Wednesday, May 27, 2009


"Thirty-eight," for short

On Monday we saw a home up in Meadowbrook, a neighborhood we've been considering for a while, that made our heads spin. It was outside our price range, but we made an offer Tuesday anyway. Today, after a lot of wringing of hands, we heard back from the sellers with a counter-offer. We accepted!

There's still inspections, final paperwork, and probably 30 days of more hand wringing. But the biggest hurdle has been cleared: we've found a dream home and have an accepted offer.

Of course, I am presently posting over a hundred photos of the place. Mom, check out those windows and floors! Dad, check out the 6' spaced outlets, modern wiring, and sturdy stairs. Rishi, check out that entertainment space. Megan, check out the massive gardening opportunity. Baba, check out that kitchen! (we'll have to replace the range, it's actually a commercial unit that shouldn't be in there.) Regina, check out those subway tiles!

It's a dream home for us.

Please have positive, house-closing thoughts for us over this month. If all goes well, my fourth-annual Dependence Day BBQ will be at "Thirty-eight." And, just for kicks, we're pretty certain we're going to have our wedding in the back yard!

Thursday, May 14, 2009

Goodbye Subaru

She's dead, Jim.

Cars are like people and pets. As they get older their flexible parts become less flexible and require expensive maintenance or replacement.

Cars are not like people or pets. They are replaceable themselves, and often the newer models get better gas mileage.

This past winter the great mechanics at Smart Service Subaru predicted that my car would die on a hill or mountain soon if expensive maintenance was not performed. The price of the work was more than what the car was worth. Add to that our thoughts on getting a new car for Quincy, and I was really wondering if I wanted to keep investing in the car.

Well, sure enough, driving around in Normandy Park pushed the eleven year old wagon to the edge of brokenness. The engine temperature spiked a couple times -- the mechanic's prediction of final death throws. The next trip up to Woodinville left us stranded in a place called "Thrasher's Corners." Here's all the photos from my last minutes with her, while we waited for a tow truck to save us. (Jeff, Maggi and Scooter saved Quincy, since the tow truck was not dog-friendly.)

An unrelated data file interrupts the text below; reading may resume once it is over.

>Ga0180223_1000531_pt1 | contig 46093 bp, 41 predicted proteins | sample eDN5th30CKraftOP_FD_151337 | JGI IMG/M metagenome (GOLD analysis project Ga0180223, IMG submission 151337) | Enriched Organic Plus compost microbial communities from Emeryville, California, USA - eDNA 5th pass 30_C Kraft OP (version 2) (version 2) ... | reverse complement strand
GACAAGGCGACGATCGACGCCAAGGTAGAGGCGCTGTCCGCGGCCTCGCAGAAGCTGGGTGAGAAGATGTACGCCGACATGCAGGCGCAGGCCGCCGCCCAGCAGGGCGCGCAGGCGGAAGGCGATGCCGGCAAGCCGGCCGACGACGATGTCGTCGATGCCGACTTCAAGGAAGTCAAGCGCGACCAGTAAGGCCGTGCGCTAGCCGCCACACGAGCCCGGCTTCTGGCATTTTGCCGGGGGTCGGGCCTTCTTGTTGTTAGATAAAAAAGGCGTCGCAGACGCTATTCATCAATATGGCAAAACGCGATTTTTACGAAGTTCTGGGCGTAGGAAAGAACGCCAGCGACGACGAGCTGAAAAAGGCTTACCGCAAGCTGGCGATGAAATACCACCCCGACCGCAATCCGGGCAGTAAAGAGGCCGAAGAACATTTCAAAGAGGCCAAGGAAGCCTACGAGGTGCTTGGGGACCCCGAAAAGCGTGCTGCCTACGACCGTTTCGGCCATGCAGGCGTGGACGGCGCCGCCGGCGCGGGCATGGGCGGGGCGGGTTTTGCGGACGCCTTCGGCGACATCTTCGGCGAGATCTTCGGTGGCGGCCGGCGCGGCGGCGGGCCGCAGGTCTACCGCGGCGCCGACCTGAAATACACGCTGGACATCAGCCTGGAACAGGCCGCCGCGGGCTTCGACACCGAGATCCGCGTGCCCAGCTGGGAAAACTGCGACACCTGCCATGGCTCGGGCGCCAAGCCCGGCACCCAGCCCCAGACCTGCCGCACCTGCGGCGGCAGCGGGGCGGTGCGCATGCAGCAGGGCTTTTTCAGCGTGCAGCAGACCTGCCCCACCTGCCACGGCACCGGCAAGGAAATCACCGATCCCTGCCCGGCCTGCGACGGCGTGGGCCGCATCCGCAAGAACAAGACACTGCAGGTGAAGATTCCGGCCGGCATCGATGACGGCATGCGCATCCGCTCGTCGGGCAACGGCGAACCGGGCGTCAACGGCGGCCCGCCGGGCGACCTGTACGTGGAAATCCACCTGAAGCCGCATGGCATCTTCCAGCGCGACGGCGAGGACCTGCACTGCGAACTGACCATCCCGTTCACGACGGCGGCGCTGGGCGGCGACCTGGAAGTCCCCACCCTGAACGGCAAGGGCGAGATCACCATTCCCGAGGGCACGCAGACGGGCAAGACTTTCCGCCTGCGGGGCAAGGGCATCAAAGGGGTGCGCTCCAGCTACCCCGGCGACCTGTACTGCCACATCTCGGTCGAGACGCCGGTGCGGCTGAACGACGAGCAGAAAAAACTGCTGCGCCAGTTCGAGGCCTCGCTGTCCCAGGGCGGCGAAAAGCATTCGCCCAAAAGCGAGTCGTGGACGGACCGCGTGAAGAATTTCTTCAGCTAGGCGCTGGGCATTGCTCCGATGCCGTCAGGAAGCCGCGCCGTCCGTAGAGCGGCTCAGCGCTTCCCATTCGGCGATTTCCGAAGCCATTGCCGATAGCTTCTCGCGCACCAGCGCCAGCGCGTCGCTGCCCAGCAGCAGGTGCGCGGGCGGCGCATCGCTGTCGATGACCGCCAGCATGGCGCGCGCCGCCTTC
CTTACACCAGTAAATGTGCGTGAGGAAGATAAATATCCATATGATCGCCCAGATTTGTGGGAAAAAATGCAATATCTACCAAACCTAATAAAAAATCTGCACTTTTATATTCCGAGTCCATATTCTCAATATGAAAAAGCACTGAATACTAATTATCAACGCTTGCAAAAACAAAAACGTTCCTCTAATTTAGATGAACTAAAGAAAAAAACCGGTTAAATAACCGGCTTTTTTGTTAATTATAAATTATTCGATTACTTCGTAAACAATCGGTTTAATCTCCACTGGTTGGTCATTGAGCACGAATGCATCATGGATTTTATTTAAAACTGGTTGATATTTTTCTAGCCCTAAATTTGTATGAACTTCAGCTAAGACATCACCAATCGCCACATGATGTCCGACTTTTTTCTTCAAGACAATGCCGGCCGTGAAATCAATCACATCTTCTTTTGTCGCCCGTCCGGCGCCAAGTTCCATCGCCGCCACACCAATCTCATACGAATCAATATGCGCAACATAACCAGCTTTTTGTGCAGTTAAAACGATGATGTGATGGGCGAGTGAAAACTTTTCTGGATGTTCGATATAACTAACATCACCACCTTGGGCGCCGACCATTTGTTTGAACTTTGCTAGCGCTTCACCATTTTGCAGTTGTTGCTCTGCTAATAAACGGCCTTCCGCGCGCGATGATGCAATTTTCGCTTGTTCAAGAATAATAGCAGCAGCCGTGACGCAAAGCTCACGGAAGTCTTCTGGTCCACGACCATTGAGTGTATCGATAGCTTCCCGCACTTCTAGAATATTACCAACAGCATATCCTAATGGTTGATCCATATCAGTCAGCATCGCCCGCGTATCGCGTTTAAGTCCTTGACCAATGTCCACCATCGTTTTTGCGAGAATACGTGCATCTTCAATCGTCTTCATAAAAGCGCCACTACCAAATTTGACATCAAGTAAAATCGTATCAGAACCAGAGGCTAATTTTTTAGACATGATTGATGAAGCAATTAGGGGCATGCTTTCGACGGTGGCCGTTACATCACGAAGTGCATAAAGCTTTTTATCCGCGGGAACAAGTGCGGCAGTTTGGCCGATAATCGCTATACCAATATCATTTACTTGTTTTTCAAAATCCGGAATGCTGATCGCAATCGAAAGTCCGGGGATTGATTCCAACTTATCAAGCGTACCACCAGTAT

Following the advice given to me by Rishi a while back, I decided to donate the car to charity. There are a couple places you can work with to get the money to any charity you want. I used V-DAC because their website was easy and linked from Goodwill, a charity I had considered supporting recently. I would have used Feed the Children or KEXP or KIVA, but they weren't in the V-DAC database. They get my money anway. Oh, I digress.

So, the car is gone. I don't really miss the Subaru wagon, per se, but I do miss having a hauling car. Rishi and Jamie want me to get a luxury car. Quincy would probably be happiest if I bought her car from her. I want a small, electric pickup -- sadly those don't exist. I am thinking about a used Toyota pickup or, my dad's favorite, a Ford Ranger.

What do you think, internets?

Tuesday, May 12, 2009

Elsa Hotel


As most of you know, Rishi has been working on a big project the last few months. He's puting together a business plan for a small, boutique, budget hotel in Capitol Hill. The hotel is named "Elsa Hotel." I've been blogging a bit about his experiences so far at I'll admit, we haven't hit the really juicy stuff yet, but if you're into following Rishi's progress on his dreams, I suggest subscribing.

The most recent update highlights some of his Google SketchUp drawings of some of the rooms. He's super excited to be able to play around with this. It's a great break from grinding out number on water usage and P&L and marketing strategies.

So, check it out! I try to get in a post a week or more; I'm sure as things heat up I'll have more to write about.

Whidbey Island Dog Parks

Grete at the beach

The dog parks of Whidbey Island are legendry around these parts. Maybe it’s the crowdedness of in-city parks that drives us all to dream of acreage. I’m always a little hesitant around dog parks, not being a natural dog person, and wide open spaces don’t really add to my comfort. A dog near me is a dog near me – the only thing space might add is a the distance between the dog and its owner. But, so far, at all these dog parks we’ve only run into the sweetest dogs ever. Maybe city owners are just not as careful about socializing their dogs?